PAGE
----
All About Fireworks & Eye Safety

Injuries from fireworks cause approximately 9,100 visits to the emergency room each year, with 15 percent of those injuries being eye-related, according to the U.S. Consumer Product Safety Commission (CPSC). Eye injuries from fireworks range from minor burns to severe trauma that can lead to permanent vision loss.

While many think sparklers are safe for children, experts consider sparklers a significant safety hazard. “Small sparklers, which can reach a temperature of 2,000 degrees, can cause serious burns,” according to Johns Hopkins Medicine. “Fireworks should only be handled by professionals; they should never be handled by children.” Sparklers caused 700 injuries in 2023. Firecrackers caused the most injuries, 800, the CPSC reported.

The safest way to celebrate? Choose to attend professional fireworks displays organized by experts. These displays are conducted with safety protocols in place and ensure spectators can enjoy the show without endangering themselves. Even when attending public celebrations, though, it’s important to keep a safe distance: at least 500 feet.

If you do choose personal fireworks, use these safety tips from experts to prevent eye injuries on the Fourth of July and any other time fireworks are part of your celebration:

  • Don’t assume that the fireworks you’ve purchased are safe. “In fiscal year 2023, approximately 18 percent of selected and tested fireworks products were found to contain non-compliant components, including fuse violations, the presence of prohibited chemicals and pyrotechnic materials overload,” the CPSC reported.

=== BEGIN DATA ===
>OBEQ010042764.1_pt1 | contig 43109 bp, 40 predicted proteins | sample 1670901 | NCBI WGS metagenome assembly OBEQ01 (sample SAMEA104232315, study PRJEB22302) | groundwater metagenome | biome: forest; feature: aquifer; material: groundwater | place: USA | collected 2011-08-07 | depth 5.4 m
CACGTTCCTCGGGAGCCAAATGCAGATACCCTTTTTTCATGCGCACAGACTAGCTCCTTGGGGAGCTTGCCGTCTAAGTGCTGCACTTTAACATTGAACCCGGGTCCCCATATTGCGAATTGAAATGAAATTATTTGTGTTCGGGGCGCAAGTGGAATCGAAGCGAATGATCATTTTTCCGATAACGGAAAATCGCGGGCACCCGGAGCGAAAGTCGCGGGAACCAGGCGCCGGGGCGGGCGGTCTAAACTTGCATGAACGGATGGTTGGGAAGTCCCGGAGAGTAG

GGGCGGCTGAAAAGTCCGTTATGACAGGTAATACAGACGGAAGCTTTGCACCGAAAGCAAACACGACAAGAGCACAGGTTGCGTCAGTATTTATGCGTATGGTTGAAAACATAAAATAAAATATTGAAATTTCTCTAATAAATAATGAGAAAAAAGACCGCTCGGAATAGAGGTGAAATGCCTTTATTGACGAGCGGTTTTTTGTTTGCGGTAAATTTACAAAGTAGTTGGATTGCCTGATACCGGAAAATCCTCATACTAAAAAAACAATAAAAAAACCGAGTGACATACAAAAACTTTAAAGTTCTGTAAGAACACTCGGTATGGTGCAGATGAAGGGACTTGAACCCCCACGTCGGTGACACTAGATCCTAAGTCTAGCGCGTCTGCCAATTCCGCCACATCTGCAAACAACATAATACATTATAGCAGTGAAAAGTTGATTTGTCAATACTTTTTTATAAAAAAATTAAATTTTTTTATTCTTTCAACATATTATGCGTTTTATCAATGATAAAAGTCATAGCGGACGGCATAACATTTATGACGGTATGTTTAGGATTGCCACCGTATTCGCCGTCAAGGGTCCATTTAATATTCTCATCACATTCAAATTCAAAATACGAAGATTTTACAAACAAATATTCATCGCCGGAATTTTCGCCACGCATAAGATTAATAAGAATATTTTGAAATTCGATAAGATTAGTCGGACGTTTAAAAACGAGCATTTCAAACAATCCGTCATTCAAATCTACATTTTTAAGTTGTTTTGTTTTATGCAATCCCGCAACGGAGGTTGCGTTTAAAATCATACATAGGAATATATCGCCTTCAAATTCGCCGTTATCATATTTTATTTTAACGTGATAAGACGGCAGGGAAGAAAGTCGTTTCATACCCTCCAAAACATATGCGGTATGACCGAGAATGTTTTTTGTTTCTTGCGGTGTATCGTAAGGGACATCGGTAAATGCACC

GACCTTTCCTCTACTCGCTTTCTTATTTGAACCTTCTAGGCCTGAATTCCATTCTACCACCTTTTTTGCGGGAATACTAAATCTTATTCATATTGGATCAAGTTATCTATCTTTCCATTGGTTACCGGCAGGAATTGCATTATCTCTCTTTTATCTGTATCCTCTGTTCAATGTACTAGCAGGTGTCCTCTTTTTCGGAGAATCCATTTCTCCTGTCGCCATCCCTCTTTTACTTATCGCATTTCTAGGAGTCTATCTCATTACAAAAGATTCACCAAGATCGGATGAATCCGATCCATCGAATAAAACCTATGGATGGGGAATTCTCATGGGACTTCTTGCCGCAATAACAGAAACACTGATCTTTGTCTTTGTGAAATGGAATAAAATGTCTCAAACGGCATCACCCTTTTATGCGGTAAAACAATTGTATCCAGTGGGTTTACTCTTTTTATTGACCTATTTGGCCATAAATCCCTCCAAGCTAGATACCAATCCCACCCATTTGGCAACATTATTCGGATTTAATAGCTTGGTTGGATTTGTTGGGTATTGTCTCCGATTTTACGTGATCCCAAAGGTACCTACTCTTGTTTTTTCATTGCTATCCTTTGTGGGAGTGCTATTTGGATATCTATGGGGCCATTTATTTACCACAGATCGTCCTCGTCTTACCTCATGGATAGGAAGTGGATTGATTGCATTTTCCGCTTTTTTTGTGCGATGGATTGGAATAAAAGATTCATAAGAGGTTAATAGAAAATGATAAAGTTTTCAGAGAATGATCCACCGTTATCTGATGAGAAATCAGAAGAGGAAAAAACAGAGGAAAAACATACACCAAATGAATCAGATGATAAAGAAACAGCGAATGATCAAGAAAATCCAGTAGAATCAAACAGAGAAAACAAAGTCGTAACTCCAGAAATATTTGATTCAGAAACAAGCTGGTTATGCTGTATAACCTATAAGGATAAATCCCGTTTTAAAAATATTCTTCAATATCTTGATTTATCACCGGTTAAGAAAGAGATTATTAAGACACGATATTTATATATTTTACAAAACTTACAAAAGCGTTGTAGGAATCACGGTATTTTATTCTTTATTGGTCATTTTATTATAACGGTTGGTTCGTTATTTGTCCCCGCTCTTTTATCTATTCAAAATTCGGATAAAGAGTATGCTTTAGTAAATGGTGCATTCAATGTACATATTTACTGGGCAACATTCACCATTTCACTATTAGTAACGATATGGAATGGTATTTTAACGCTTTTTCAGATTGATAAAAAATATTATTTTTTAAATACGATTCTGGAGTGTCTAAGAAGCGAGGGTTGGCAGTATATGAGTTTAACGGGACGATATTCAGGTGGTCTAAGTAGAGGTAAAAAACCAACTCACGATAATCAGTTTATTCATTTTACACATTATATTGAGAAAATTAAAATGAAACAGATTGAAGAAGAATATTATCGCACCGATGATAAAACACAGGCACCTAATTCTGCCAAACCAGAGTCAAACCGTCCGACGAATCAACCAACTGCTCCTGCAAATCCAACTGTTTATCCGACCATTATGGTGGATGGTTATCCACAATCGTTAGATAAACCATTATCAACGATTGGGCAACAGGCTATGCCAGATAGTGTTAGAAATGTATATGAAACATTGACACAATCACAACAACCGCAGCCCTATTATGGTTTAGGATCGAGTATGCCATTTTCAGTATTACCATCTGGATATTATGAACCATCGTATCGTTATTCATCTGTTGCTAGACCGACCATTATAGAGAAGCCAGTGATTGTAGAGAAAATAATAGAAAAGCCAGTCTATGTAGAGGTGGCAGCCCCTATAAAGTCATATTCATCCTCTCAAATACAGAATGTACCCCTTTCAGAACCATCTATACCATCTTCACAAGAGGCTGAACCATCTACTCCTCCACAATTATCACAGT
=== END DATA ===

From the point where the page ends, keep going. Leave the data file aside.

• Adhere strictly to local laws and guidelines. Get permits and understand proper handling and launching procedures to minimize risks.
  • Wear ANSI-certified safety glasses or goggles specifically designed for fireworks. Regular glasses or sunglasses do not provide adequate protection against debris or sparks that can cause severe eye injuries.
  • Establish a designated safety zone and ensure everyone present understands and respects these boundaries. Many injuries occur because individuals lean over fireworks or hold them incorrectly, resulting in unexpected explosions or sparks directly impacting the face and eyes.
  • Protect your guests. “One CPSC study showed that 65 percent of people injured by fireworks are bystanders,” according to Hopkins Medicine. “Two of the most common causes of fireworks-related injuries are from mortar-type fireworks and bottle rockets, which are thrown before they explode and can strike an innocent bystander.”
  • Never underestimate the potential danger of fireworks, even seemingly harmless ones like sparklers, which can ignite clothing and cause serious burns to the eyes, face and hands.
  • Be prepared for emergencies. Keep a first aid kit handy and include items to flush eyes in case of injury. Know where the nearest medical facilities are and have a plan for transportation.
  • Consider alternatives that are safer and equally enjoyable: Glow sticks and other light-up novelties can contribute to a safer celebration for everyone involved.
  • Share fireworks safety information with friends, family members and your community. Download this safety sheet from the CPSC.


Related: Fireworks are out, drones are in? Why a July 4th tradition is slowly evolving  The colorful explosions can harm our health, our environment, and our pets. Is drone technology becoming the new preferred way to celebrate? National Geographic reports.

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